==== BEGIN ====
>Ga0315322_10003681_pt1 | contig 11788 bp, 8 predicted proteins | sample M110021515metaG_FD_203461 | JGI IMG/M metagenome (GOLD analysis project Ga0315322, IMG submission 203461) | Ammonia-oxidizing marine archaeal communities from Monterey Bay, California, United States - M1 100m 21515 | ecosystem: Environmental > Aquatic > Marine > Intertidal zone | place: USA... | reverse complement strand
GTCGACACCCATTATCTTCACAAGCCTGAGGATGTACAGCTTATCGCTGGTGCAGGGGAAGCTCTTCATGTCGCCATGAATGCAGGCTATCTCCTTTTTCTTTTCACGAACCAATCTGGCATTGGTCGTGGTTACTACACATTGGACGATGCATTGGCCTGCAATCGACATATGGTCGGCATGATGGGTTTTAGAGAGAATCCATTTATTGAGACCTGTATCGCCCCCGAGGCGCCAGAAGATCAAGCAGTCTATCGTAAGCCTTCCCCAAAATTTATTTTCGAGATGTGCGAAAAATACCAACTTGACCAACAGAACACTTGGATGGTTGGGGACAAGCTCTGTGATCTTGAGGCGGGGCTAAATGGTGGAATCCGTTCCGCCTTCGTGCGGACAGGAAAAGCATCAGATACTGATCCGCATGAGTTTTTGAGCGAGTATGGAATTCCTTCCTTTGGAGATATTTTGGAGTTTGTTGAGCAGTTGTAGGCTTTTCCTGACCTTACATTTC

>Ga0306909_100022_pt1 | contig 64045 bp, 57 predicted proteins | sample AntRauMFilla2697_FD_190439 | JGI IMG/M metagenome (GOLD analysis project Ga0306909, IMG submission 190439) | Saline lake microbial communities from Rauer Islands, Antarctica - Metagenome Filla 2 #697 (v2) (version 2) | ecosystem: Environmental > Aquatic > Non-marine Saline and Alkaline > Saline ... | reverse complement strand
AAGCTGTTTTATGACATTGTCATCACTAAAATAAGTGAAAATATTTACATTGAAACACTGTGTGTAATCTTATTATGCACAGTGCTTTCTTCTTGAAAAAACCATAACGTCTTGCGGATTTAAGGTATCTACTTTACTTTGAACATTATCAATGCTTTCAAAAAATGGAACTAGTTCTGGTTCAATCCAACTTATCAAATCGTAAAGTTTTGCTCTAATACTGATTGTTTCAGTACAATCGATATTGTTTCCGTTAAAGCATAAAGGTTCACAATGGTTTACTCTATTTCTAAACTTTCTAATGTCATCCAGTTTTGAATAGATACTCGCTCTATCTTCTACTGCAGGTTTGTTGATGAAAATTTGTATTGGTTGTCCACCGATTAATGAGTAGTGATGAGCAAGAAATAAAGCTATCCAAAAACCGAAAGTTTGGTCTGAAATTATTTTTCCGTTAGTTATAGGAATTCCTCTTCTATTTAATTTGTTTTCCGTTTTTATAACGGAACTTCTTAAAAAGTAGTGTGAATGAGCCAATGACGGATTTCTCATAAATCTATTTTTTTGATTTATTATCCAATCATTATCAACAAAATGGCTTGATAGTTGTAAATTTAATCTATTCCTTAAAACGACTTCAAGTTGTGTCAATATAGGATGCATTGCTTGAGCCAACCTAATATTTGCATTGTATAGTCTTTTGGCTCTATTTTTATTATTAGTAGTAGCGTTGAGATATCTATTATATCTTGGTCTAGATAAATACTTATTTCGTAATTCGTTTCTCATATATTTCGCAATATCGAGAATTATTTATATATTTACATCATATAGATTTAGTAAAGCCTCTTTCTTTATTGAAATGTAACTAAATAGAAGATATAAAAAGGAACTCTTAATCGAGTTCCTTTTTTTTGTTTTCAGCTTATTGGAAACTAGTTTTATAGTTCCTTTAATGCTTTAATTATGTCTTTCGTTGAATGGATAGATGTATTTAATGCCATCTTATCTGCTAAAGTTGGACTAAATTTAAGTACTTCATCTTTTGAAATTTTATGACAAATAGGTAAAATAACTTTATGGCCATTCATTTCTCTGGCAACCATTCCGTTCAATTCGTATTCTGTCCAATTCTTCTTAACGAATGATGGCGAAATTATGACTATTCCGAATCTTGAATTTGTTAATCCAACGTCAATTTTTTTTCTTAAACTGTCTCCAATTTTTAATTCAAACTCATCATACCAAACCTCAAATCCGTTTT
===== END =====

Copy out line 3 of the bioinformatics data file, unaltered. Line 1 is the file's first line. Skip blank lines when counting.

>Ga0306909_100022_pt1 | contig 64045 bp, 57 predicted proteins | sample AntRauMFilla2697_FD_190439 | JGI IMG/M metagenome (GOLD analysis project Ga0306909, IMG submission 190439) | Saline lake microbial communities from Rauer Islands, Antarctica - Metagenome Filla 2 #697 (v2) (version 2) | ecosystem: Environmental > Aquatic > Non-marine Saline and Alkaline > Saline ... | reverse complement strand